Many parts of southern India likely to witness heavy rainfall

A fresh low pressure in the Bay of Bengal will bring rains to south whereas cold weather will prevail in north

 
By Akshay Deoras
Last Updated: Sunday 07 June 2015

A fresh low pressure in the Bay of Bengal will bring rains to south whereas cold weather will prevail in north

Tropical Storm 05B as seen on November 6 (Courtesy Terra/MODIS)

In November, a transition in weather was observed in much of India as the minimum temperatures started dropping giving an intense chilling effect. On November 11, while Leh in Jammu and Kashmir recorded a minimum temperature of -8.1°C, Shimla in Himachal Pradesh recorded a minimum temperature of 9.2°C. Plains in North India have also reported minimum temperatures in the range of 10°C-15°C. On November 11, while many places in Punjab and Haryana recorded a minimum temperature near 10°C, New Delhi (Safdarjung) was placed at 11.2°C (About 3°C less than the normal temperature). According to weather models, the most of northern India will continue to experience drop in temperatures this week.
Meanwhile, “cyclonic activity” is expected to keep southern India wet.

The tropical cyclone activity in the northern Indian Ocean (Bay of Bengal and Arabian Sea) has been remarkable since October. While powerful Cyclone Hudhud  hit Andhra Pradesh on October 12, Cyclone Nilofar  that rose from the Arabian Sea weakened before it could hit Gujarat.

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During the last week, forecasters were busy monitoring a low pressure system in the Bay of Bengal, designated as 05B. This system turned out to be weaker than anticipated and strengthened to a “tropical storm category” on the Saffir-Simpson Scale or a “deep depression” with peak winds of 55km/hr, according to India Meteorological Department’s scale of rating the cyclones. The rival dry air present in the western Bay of Bengal choked it to death. This was similar to the fate met by Cyclone Lehar that was expected to hit the eastern coast weeks after Cyclone Phailin in 2013.

The low pressure system (05B), however, has brought a change in the weather of central India. After withdrawal of south-west monsoon from this part of India in October, the low-level winds (blowing in the atmosphere below an altitude of 5,000 feet) become northerly. This favours the movement of cold air from northern parts of India into central parts. Along with this, clear sky and practically wind-less weather help in lowering the temperatures in this part of the country. But as this “deep depression” over Bay of Bengal moved in, the winds changed their direction from northerly to almost easterly. As a result, moisture from the Bay of Bengal is being drawn in central India, thus leading to cloudy weather. A few thunderstorms can be expected till Wednesday. The effect will keep the winter-effect away in this week.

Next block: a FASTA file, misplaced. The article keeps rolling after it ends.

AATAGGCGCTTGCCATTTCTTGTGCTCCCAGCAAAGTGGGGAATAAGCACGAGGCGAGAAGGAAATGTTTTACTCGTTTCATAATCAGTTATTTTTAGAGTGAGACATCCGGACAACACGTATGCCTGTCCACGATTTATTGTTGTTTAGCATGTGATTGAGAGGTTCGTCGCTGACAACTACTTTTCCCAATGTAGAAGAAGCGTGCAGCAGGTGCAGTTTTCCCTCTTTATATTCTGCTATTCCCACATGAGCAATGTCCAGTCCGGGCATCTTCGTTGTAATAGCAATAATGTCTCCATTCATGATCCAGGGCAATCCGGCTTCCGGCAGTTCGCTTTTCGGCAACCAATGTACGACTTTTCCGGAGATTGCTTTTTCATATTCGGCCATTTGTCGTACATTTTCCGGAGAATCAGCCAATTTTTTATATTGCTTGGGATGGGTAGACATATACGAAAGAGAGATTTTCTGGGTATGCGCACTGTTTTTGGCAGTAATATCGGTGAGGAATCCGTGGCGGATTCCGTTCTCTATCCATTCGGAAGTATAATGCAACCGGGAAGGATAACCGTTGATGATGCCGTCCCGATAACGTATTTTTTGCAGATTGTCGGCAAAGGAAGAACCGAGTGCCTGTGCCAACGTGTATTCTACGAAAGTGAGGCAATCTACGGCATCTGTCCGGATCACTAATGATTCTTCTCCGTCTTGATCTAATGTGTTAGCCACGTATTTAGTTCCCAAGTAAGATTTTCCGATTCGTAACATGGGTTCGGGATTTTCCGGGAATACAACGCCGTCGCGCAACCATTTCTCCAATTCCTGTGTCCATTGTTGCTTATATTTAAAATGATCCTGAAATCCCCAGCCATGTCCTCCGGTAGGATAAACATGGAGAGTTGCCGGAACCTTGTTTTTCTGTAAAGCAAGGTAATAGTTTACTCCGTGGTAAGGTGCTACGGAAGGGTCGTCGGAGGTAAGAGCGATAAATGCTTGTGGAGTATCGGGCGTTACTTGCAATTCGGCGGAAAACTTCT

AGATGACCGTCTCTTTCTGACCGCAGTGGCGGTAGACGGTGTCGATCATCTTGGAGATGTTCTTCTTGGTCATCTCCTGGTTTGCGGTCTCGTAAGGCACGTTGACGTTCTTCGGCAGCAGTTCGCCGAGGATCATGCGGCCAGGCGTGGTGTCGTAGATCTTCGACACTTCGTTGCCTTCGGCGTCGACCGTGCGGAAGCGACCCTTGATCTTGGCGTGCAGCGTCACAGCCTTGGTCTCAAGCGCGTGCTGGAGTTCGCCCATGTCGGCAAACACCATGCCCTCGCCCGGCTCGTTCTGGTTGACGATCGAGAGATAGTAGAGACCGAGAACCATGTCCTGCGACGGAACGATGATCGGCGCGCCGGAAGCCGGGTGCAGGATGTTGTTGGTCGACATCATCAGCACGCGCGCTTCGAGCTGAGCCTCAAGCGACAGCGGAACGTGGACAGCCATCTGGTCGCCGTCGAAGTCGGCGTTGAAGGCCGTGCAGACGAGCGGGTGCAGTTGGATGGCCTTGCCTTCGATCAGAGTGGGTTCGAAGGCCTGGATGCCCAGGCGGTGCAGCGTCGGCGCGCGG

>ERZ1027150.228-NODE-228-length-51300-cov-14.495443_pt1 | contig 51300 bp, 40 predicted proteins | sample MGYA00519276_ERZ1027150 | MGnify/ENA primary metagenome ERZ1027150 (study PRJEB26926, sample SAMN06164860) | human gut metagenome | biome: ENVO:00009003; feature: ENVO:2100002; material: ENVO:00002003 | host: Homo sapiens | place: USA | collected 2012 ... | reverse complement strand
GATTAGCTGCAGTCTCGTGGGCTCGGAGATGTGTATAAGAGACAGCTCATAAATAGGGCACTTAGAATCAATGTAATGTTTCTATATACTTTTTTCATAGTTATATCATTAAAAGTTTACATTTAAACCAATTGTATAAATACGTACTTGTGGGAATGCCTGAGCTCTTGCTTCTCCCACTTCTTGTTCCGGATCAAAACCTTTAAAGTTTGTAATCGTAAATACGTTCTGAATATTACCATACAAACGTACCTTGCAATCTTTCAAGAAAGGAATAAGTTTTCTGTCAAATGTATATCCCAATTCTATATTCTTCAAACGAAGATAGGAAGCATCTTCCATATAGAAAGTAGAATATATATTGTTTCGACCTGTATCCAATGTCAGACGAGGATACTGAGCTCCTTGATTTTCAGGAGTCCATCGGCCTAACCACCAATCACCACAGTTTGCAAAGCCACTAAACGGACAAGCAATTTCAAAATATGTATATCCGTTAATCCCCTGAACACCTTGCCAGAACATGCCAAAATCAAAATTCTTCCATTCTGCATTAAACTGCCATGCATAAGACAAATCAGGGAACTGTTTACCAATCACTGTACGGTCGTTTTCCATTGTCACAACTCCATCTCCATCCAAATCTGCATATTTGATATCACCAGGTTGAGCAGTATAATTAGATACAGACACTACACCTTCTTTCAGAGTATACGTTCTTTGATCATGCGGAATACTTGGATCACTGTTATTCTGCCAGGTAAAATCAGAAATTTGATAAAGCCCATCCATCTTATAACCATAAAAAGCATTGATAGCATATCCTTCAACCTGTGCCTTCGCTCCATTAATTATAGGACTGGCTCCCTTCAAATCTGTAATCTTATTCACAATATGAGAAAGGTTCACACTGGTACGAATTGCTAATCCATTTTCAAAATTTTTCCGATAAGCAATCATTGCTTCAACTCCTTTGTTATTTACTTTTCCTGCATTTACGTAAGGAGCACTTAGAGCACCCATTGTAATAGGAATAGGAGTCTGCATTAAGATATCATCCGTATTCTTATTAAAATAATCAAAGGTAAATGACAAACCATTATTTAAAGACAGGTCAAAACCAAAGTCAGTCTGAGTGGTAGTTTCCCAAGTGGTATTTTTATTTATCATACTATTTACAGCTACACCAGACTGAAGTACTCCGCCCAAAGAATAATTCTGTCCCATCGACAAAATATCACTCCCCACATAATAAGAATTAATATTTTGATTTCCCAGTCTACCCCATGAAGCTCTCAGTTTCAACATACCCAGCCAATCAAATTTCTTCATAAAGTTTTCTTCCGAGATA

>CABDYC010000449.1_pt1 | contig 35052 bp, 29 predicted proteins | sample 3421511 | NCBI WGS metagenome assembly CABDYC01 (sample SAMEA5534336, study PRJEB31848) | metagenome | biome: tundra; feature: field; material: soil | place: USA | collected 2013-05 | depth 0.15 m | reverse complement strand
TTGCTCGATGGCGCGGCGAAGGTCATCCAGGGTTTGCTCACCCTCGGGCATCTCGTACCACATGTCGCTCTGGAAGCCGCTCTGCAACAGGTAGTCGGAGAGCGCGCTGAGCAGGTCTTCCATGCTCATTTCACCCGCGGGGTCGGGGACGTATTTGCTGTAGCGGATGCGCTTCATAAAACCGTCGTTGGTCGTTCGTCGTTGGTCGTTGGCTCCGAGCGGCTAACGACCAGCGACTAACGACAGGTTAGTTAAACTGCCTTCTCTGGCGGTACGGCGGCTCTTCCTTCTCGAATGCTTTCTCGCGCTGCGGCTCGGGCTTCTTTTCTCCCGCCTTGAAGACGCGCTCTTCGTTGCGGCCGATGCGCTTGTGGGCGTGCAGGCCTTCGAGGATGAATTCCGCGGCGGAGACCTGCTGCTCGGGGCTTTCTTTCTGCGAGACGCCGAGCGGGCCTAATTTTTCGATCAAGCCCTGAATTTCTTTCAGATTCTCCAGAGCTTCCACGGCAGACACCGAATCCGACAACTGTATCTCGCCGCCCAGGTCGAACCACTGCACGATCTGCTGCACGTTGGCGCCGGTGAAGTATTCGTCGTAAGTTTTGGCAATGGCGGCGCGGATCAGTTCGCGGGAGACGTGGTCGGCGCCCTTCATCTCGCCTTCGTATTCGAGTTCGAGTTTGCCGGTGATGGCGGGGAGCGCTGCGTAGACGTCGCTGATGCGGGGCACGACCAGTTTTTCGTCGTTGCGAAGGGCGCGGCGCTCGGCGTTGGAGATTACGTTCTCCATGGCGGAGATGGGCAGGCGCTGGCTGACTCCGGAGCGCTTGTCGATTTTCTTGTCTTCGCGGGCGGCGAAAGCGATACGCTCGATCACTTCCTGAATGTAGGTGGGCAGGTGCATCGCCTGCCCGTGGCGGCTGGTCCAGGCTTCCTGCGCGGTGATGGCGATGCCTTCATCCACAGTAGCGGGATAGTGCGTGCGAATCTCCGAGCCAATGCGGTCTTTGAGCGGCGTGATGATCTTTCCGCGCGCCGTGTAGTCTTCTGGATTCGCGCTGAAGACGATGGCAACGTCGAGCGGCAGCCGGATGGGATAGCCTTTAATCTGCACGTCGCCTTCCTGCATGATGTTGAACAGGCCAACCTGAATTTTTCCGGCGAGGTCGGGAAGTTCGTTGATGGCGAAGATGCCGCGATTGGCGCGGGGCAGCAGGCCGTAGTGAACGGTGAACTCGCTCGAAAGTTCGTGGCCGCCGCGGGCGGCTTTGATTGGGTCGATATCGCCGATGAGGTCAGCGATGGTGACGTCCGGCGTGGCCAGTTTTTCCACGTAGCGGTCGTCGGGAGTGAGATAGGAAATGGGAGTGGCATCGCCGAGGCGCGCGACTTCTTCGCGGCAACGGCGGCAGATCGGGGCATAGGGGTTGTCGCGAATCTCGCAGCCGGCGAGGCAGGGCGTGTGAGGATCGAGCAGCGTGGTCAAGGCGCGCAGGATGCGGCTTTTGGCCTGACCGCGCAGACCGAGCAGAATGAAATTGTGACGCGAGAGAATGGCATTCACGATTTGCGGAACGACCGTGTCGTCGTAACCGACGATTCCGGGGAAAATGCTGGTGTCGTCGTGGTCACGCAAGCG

Low pressure system near Andaman and Nicobar Islands on the morning of November 11 (Courtesy IMD)

Meanwhile, a new low pressure system from the Gulf of Thailand has entered the Bay of Bengal and was in Southern Bay of Bengal (as of Tuesday morning). The centre of low pressure was at 7.78°N, 86.76°E on Tuesday morning. Latest satellite images show that over the past 24 hours, the structure of the system has improved with a lose organisation of thunderstorms. However, it is rapidly moving west-northwest towards Northern Sri Lanka- Southern India and it will not have that time to intensify extensively. Hence I don’t expect this system to intensify to “cyclone strength”. According to the present forecast, it is expected to move in a west-northwest direction, reaching Tamil Nadu coast as a Tropical Depression on November 12.

Nevertheless, windy weather along with rainfall is expected in coastal Andhra Pradesh, Tamil Nadu and Pondicherry on Wednesday. Coastal Tamil Nadu and Andhra Pradesh will likely receive heavy rainfall (50-100 mm). On November 13, remaining parts of Tamil Nadu, Karnataka, southern Andhra Pradesh and Kerala will receive heavy rainfall. West coast of Karnataka, Goa and western Maharashtra will also receive thundershowers till Friday.

Akshay Deoras is an independent weather forecaster.

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